About Lindy Letters
“This is the best thing written about my productivity system.” - David Perell
“Speed of execution here was impressive. Phil and I talked about the idea this morning and he had it up this afternoon.” - Balaji Srinivasan
If you read the same information as everyone else, you’ll have the same thoughts.
I started Lindy Letters because I was frustrated by headlines that seemed to be missing the bigger picture. There is a shocking lack of nuance in our dialogue, especially if you’re like me and rely on the internet as your primary source of news. This realization lead me to intentionally seek out stories that are underrepresented in an algorithmic newsfeed.
This is not the place to find the current news of the day — I try to avoid recency bias by focusing on content that has stood the test of time. This means that much of what I cover was originally published decades ago. I’m a believer in The Lindy Effect, which states that the longer something non-perishable has lived, the longer we can expect it to live.
If a book has been in print for forty years, I can expect it to be in print for another forty years. But, and that is the main difference, if it survives another decade, then it will be expected to be in print another fifty years.
Every week I summarize my findings into a newsletter that concentrates on topics across science and technology. Paid subscribers receive direct access to my notes on these topics, as well as essays where I put my personal spin on things.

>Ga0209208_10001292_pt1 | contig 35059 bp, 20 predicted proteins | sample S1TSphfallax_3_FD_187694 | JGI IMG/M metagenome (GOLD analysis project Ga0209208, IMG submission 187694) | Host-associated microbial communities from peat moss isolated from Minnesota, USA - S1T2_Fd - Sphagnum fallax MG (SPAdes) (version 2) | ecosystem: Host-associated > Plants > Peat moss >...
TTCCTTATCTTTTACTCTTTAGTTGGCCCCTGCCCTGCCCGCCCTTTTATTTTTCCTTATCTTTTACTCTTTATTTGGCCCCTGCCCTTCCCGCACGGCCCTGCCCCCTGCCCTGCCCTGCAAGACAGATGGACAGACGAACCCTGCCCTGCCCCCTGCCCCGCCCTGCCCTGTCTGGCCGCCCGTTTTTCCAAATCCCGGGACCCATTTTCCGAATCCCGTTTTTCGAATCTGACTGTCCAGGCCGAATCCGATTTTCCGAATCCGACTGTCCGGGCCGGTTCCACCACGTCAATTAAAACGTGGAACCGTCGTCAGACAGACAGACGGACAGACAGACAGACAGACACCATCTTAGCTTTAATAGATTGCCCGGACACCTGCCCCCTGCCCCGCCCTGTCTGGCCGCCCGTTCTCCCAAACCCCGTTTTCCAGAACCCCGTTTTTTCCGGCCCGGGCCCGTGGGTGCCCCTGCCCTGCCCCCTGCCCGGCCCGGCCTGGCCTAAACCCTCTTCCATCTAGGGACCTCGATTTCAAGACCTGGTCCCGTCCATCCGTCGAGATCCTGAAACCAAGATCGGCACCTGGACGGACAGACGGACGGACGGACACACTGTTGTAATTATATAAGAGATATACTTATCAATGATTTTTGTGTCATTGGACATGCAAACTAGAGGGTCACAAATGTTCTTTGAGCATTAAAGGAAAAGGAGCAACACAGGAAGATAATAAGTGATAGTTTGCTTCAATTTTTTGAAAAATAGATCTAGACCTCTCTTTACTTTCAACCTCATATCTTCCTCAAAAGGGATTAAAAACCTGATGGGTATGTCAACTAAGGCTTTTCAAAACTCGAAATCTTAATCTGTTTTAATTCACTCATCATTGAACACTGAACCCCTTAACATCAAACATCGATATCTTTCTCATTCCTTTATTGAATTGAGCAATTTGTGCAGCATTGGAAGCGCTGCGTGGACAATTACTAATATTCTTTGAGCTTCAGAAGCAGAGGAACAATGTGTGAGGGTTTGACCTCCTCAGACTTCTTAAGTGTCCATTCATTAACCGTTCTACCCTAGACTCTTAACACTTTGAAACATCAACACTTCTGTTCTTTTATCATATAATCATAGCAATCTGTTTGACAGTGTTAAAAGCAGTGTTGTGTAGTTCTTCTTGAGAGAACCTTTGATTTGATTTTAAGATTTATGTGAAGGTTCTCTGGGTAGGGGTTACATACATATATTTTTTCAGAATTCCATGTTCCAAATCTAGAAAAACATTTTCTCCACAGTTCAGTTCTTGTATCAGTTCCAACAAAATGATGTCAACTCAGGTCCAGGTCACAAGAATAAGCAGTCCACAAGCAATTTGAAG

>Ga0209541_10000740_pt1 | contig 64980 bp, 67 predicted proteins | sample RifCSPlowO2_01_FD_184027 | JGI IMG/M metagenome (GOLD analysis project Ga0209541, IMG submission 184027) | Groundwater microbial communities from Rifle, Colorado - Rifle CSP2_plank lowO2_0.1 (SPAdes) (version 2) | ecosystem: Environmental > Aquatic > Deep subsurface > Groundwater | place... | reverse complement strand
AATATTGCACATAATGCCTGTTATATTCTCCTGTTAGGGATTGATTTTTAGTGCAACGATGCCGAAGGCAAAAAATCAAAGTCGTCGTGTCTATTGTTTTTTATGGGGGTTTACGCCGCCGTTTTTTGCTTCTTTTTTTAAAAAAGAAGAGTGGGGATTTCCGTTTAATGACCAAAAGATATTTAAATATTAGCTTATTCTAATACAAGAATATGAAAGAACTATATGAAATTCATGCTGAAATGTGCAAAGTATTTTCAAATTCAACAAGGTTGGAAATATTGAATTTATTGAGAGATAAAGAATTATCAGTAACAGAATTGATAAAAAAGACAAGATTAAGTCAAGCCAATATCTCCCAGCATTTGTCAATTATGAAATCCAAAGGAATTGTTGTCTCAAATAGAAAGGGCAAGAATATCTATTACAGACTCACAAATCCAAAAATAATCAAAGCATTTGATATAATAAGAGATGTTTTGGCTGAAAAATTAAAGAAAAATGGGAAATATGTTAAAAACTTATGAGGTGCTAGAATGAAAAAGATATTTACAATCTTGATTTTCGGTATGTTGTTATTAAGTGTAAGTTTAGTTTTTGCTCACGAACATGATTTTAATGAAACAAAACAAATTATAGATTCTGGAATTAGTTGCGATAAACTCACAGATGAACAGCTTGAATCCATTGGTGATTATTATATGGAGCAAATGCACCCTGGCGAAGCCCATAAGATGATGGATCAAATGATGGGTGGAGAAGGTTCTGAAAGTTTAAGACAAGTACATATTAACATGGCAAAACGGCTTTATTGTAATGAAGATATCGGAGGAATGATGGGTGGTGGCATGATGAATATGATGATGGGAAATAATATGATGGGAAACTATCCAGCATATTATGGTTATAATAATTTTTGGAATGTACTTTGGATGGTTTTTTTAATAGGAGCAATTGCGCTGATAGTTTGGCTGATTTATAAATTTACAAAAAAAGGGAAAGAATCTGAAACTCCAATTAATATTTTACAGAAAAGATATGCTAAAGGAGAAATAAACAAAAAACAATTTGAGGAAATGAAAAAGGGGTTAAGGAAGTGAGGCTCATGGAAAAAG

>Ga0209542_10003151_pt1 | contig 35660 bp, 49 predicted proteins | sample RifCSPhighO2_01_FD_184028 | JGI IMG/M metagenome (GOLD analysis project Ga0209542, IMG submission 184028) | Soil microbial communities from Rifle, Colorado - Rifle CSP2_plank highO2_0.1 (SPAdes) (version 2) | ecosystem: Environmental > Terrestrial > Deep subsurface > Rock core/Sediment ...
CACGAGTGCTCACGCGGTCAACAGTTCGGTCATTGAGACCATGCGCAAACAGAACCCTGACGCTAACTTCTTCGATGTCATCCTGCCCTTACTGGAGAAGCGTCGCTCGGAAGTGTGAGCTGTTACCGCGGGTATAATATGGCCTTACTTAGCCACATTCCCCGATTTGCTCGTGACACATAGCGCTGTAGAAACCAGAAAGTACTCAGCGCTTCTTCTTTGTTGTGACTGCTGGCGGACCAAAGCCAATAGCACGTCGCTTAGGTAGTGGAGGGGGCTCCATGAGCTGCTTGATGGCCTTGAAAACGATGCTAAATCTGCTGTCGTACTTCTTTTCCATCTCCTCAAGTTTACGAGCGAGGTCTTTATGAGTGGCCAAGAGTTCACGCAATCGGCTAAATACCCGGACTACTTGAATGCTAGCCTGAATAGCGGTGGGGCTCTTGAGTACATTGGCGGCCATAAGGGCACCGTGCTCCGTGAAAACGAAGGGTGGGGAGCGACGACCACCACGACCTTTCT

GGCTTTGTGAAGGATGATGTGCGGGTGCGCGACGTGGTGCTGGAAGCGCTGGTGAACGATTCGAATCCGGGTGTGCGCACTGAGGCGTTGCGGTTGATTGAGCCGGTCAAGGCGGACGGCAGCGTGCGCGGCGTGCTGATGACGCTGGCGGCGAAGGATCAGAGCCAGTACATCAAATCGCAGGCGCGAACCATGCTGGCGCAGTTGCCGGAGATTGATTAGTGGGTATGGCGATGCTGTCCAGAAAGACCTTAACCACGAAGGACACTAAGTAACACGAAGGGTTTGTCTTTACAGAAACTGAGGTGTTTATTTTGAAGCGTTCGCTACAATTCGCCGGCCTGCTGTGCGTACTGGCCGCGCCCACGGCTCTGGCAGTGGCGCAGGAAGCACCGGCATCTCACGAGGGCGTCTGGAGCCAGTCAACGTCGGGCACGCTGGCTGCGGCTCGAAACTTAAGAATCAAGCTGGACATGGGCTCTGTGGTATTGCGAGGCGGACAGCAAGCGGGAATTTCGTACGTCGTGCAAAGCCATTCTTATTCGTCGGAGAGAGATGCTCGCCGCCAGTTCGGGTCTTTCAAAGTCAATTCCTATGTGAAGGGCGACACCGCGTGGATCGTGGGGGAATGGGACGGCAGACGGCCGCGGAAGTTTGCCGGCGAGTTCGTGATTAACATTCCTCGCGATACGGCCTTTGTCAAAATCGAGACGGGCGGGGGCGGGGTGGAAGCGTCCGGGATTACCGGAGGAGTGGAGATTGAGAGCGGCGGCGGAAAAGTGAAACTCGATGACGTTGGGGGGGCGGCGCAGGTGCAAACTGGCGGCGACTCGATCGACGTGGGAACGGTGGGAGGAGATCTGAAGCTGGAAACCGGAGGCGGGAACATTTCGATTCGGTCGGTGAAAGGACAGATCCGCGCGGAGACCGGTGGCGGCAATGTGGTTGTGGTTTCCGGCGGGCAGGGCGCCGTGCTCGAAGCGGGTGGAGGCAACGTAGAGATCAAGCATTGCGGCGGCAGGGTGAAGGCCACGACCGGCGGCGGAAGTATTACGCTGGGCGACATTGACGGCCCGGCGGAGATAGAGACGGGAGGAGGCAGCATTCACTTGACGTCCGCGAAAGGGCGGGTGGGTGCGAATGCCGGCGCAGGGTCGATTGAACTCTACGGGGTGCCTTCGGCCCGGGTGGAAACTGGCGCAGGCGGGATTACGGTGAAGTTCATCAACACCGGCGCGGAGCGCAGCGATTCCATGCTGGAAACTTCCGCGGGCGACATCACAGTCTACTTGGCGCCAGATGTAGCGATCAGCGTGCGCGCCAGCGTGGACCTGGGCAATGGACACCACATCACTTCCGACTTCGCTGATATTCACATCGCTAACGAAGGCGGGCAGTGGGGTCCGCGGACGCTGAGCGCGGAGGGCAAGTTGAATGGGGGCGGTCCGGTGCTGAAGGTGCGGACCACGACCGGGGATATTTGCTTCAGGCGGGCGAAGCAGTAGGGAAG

Here are some of my selected favorites to give you a taste of what to expect:
Why you should pay more attention to your body’s maintenance. I wrote this piece after seeing a trend of smart people using specialized devices to track their metabolism.
Result: The CEO of Levels, a brand new monitoring company, reached out to me after reading this essay. I am now one of their first users.
Ideas on how to spend a gap year. I give a talk to high school seniors each spring - this essay is a written version of that talk.
Result: I've spoken with dozens of high-school seniors and college freshman about the ideas in this essay.
When to ask for feedback on a project. This essay is based on Richard Hamming’s “You and Your Research.”
Result: My engineering team now uses this strategy when developing new features. The term "working with the door shut/open" is a daily occurrence in our scrum meetings.
Some promising strategies for someone looking to nurture intellectual curiosity. My favorite essay by far. Three big ways to find interesting people and cultivate meaningful relationships.
Result: After writing this, I realized I needed to quit my job in corporate America and join a startup. I convinced myself to change careers.
An analysis of David Perell’s modern media empire and strategies for growing an audience online.
Result: This essay coined the term "Gross Domestic Content" (GDC) that David and his team now use internally at Write of Passage.
Why people like you subscribe
To learn how to build an online presence.
Your resume is not a sheet of paper. Whether you want to work for yourself or find your dream job, a strong online presence will help you find customers or stand out to employers.
This newsletter will teach you how to cut through the fluff to spot trends, create portfolio projects, and expand your digital presence. All of the opportunities that I’ve been given have come about as a result of writing online. The internet is a fantastic place, but it can be overwhelming to try and navigate everything by yourself.
About the author
👋🏼 Hi. I’m Phil.
I’m a writer, sailor, and full-time human. I started Sunday Scaries in 2019 and it has since transformed into a key part of my online presence. Writing online is the best tool that I’ve ever found for meeting interesting people.
You can reach me easily on Twitter, where I make bad jokes:
Want to chat? An invitation for a thoughtful discussion or a book recommendation will get my attention every time.
Tell a friend
If you like Sunday Scaries, the best way to show your appreciation is to spread the word.